September 12, 2011

Upon winning their first league title in 1987, Napoli supporters daubed the words "You don't know what you're missing?" on the wall of a local cemetery. The graffiti became one of the most iconic images of the incredible seven-year spell through which the southern Italian team was blessed with the brilliance of Diego Armando Maradona. It was a period in Napoli's history littered with memories and joy that the club's fans will never forget.

But last season's impressive third-place finish enough for it to gain entry -- for just the third time ever -- to European soccer's highest competition, has granted it the chance to create new memories of its own as Napoli looks to write some modern chapters in the story of a club often guilty of living in the past.

There was much excitement surrounding the late August draw with fans, players and the club's management eager to see who Napoli would be paired with. Seeing the names of Bayern Munich, Villarreal and Manchester City being placed into Group A had strange echoes of the team's first dalliance with the competition, which it entered courtesy of that Maradona-inspired Scudetto win 24 years ago.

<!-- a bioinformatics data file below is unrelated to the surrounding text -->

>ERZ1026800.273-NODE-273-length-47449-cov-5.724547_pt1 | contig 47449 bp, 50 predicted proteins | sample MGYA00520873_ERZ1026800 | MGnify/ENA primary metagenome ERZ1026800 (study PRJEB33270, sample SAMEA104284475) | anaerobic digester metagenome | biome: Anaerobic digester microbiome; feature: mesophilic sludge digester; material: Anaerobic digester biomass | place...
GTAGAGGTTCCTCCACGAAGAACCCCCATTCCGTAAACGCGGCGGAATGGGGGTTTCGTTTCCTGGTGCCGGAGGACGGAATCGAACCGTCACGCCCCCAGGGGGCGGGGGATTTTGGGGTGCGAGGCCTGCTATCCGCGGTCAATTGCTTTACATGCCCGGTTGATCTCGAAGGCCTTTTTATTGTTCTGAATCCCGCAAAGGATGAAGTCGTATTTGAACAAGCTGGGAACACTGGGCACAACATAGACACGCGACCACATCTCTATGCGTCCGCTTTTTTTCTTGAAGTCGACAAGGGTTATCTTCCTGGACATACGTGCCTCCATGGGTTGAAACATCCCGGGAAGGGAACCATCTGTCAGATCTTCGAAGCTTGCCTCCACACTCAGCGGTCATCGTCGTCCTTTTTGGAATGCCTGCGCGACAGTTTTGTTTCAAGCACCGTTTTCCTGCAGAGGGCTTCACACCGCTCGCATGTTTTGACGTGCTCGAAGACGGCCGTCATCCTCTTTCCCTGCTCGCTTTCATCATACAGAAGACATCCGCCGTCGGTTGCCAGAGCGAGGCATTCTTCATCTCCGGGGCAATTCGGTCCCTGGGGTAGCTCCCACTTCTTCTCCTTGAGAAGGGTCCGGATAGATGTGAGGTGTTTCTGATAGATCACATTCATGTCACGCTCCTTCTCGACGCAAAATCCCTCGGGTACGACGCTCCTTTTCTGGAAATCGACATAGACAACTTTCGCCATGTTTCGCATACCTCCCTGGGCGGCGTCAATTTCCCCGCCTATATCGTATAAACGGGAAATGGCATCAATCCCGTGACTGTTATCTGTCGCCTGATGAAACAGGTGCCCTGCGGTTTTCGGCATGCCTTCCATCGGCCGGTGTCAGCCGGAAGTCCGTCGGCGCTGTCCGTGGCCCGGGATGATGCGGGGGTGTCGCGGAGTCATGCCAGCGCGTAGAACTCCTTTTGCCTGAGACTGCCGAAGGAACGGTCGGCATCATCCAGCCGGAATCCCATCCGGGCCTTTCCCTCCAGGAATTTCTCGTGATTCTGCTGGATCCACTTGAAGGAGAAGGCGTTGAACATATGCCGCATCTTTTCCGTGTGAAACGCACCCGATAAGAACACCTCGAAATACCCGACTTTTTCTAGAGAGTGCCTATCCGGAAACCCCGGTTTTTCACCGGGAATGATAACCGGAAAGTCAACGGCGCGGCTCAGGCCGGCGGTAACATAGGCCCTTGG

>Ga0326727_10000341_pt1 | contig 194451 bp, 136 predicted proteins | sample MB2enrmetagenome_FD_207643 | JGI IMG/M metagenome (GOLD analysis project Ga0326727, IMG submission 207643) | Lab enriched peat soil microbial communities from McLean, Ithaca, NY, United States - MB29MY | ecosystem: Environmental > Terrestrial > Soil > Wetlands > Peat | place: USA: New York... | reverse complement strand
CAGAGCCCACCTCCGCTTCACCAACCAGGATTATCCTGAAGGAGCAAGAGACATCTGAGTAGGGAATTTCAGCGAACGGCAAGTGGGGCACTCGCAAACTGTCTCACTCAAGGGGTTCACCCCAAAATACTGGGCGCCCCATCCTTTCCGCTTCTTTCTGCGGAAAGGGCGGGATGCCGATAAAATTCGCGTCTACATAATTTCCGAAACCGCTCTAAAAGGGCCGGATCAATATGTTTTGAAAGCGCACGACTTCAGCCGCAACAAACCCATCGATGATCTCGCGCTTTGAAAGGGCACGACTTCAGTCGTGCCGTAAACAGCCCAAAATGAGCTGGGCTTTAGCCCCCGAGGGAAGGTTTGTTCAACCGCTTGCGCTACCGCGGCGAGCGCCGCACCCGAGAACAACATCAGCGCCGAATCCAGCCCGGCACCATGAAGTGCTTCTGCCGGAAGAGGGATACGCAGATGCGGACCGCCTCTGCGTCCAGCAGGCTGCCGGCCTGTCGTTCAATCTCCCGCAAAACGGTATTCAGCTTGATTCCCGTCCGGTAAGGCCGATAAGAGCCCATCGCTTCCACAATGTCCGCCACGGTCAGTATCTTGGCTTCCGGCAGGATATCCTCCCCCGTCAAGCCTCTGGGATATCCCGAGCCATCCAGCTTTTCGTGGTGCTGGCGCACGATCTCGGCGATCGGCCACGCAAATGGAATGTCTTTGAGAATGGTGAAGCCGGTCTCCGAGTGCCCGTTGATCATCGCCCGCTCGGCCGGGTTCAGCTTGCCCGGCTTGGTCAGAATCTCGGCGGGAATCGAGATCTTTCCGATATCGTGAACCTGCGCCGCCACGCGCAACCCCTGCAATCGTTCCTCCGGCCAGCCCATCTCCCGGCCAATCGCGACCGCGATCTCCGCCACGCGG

That day it would be Real Madrid drawn against it in the very first round, a link to Maradona's past in Spain and a team forced to play behind closed doors after crowd trouble against Bayern Munich the previous year. Napoli would be eliminated 3-1 on aggregate, its always vociferous support left deflated, their long wait to see the Partenopei pitted against Europe's elite over before it truly began.

It is hard to think of one club more intrinsically linked to a single player than Napoli is to Maradona. Before he arrived in 1984 the team had finished in Serie A's top three positions only seven times in its largely anonymous 80-year existence. After a tumultuous first two seasons it would manage two incredible title wins -- the only ones in the club's history -- two second and one third place finishes before, almost as suddenly as he arrived, "el Diego" was gone again.

In the intervening period Napoli won more major trophies than in the rest of its entire history, adding the 1987 Coppa Italia and the 1989 UEFA Cup to those Scudetti. Even more resonant than silverware are the indelible images that define this period; Maradona's ritual of kissing physio Salvatore Carmando on the forehead before matches, the tears of legendary club captain Giuseppe Bruscolotti when the first title was won, local boy Ciro Ferrara's UEFA Cup Final goal and countless mosaics, memorials and tributes to the man who will always be "their Diego."

After his departure the club would return to its normal state, managing a best placed sixth in 1994 and twice suffering relegation to Serie B before the fateful summer of 2004, which started another arguably more important seven-year period that just ended this past month. In August that year Napoli was declared bankrupt with debts of approximately €70 million ($95M).